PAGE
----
The quote "Might Makes Right" comes to mind. All sides invoke some form of the Almighty during conflict; the victors, of course, claim special blessing. Whether driven by moral certitudes, political ambitions, quest for resources, or plain old-fashioned greed, the results of warfare are exactly the same -- many die, then the conquerers impose their will upon the conquered.
In some ways, if you consider the wholesale slaughter of other human beings to be wrong, then the quote is absolutely true. Because anyone involved in a war would not be right and at the end someone might be "left."
It can be an interesting question though to talk about whether there are "good guys" and bad guys and who wins.
The Russians basically won WWII for the allies, then went on to kill millions of their own people, so who's right in that one? It looks more like a question of who is left and in that case it was Stalin. Not necessarily the guy you want to be left.
This is a perfect quote to describe what war is all about.
The "left" in the quote can refer to either the side that wasn't right or the side that was at the end of the War not eliminated and was in a sense the side left (alive).
War is seldom about the right winning and the wrong losing because "right" or "wrong" is not objective. What is right for one side is wrong for the other and vice versa.
There are two quotations that seem to answer this question: (1) History is written by the victors; and (2) The first casualty of war is truth. As a teacher of Advanced Placement history courses, I often stress to my students the importance of understanding point of view; the fact that no one is completely unbiased. The Mexican War, cited above, is an excellent example; but one might also consider the World Wars. Most U.S. History books scarcely mention the utter devastation of Hiroshima and Nagasaki; by contrast the Japanese pay little attention to Pearl Harbor. Interestingly war crimes trials were only for the losers. No allies were accused of war crimes. So the statement is largely true; it indicates quite accurately that the victors make the rules ex post facto.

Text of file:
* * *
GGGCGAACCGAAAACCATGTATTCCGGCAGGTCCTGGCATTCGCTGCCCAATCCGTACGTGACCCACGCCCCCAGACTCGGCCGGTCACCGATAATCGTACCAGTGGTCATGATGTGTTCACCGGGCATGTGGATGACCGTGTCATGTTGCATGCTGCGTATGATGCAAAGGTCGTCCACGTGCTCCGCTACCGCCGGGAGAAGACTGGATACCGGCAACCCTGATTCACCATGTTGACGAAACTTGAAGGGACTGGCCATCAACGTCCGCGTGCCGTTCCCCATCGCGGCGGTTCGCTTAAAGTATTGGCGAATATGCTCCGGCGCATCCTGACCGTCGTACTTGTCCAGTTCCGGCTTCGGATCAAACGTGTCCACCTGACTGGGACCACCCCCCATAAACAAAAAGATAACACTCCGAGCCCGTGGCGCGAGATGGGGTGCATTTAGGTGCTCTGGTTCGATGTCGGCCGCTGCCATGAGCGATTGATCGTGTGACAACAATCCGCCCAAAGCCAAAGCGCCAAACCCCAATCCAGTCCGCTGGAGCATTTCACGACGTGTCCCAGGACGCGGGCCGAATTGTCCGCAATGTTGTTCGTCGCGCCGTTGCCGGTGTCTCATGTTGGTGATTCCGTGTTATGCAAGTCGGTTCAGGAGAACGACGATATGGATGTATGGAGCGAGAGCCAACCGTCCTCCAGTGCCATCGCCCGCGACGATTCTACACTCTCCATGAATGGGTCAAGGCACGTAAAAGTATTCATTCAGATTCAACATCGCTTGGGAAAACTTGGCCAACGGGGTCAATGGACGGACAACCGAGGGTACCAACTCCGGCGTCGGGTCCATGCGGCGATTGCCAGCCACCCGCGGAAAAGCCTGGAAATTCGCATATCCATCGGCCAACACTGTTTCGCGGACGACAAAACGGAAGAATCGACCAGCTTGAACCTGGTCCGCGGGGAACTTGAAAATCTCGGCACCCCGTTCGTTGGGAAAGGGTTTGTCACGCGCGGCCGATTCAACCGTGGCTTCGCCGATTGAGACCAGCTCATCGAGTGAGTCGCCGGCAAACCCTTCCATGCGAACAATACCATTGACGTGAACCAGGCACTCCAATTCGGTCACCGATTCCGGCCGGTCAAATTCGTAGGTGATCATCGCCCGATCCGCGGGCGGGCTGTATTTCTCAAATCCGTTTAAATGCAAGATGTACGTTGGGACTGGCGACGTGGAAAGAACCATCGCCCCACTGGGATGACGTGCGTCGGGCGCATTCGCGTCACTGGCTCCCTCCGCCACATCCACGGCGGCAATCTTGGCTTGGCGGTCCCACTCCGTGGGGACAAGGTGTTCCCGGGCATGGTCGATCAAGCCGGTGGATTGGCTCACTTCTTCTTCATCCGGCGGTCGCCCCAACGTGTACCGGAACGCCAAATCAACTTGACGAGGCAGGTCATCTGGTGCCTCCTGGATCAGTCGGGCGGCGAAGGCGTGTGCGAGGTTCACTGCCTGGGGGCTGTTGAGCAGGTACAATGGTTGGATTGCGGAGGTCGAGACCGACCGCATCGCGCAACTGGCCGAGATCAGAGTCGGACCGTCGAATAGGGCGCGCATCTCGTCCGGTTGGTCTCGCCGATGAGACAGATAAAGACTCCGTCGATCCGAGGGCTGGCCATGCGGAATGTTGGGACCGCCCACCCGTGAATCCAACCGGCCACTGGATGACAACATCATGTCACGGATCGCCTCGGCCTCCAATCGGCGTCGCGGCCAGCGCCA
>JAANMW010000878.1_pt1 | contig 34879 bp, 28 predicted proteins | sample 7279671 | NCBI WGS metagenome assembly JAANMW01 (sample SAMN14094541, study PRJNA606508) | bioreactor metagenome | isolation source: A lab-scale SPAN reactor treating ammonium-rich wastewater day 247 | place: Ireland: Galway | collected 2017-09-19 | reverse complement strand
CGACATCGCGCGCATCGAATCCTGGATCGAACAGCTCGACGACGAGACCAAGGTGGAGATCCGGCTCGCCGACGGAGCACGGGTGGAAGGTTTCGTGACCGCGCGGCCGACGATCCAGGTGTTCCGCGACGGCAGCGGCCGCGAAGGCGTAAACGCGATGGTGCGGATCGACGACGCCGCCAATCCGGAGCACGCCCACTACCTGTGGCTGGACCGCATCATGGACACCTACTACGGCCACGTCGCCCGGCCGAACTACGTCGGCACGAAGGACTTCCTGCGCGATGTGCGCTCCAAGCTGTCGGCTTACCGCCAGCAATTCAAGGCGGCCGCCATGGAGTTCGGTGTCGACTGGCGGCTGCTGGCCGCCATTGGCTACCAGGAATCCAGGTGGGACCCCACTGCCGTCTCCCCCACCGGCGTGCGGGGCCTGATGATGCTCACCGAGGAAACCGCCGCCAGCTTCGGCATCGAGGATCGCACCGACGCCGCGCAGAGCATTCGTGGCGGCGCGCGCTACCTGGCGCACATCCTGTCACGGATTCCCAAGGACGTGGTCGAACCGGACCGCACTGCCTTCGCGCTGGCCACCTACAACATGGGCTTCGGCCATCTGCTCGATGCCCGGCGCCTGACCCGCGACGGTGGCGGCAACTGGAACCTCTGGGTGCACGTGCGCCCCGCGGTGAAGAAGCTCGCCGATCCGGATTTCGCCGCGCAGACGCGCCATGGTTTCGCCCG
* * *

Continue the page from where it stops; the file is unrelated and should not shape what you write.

I believe that this statement is true. The best argument for it is that the side that is morally better does not always win the war.
If war showed who was right, the "good guys" would always win. But this has not always happened in world history. Examples of this depend to some extent on who you think is the good guys and who is the bad guys. One example that comes to mind is the Mexican-American War. The purpose behind that war was the US desire to take territory away from Mexico. This was not a good purpose but the US won anyway. Another example would be the Vietnam War. The North Vietnamese goal was to impose a communist dictatorship on the South. This was not a good goal, but they won. These sorts of examples show that the better side in a war does not always win. That proves that war doesn't always show whose cause is morally better.
I do agree. Country's don't sit down to listen to each other in order to have peace, and to see each others side of the story. It's just who has the largest army and which every one is standing at the end wins. Basically, they fight with their guns and other weapons instead of their most powerful muscle in their bodies, their brains.